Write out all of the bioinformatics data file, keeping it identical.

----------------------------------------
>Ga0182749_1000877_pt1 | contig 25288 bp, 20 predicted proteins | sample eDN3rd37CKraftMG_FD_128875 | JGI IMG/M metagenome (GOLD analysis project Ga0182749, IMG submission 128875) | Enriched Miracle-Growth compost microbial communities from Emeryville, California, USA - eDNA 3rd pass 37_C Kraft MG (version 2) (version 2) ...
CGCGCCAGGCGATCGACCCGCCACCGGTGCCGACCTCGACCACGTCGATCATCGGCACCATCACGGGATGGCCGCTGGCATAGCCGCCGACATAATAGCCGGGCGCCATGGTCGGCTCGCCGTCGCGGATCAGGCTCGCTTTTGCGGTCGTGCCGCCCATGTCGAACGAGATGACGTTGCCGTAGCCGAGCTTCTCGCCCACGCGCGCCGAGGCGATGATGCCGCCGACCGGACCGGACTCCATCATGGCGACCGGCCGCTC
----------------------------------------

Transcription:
>Ga0182749_1000877_pt1 | contig 25288 bp, 20 predicted proteins | sample eDN3rd37CKraftMG_FD_128875 | JGI IMG/M metagenome (GOLD analysis project Ga0182749, IMG submission 128875) | Enriched Miracle-Growth compost microbial communities from Emeryville, California, USA - eDNA 3rd pass 37_C Kraft MG (version 2) (version 2) ...
CGCGCCAGGCGATCGACCCGCCACCGGTGCCGACCTCGACCACGTCGATCATCGGCACCATCACGGGATGGCCGCTGGCATAGCCGCCGACATAATAGCCGGGCGCCATGGTCGGCTCGCCGTCGCGGATCAGGCTCGCTTTTGCGGTCGTGCCGCCCATGTCGAACGAGATGACGTTGCCGTAGCCGAGCTTCTCGCCCACGCGCGCCGAGGCGATGATGCCGCCGACCGGACCGGACTCCATCATGGCGACCGGCCGCTC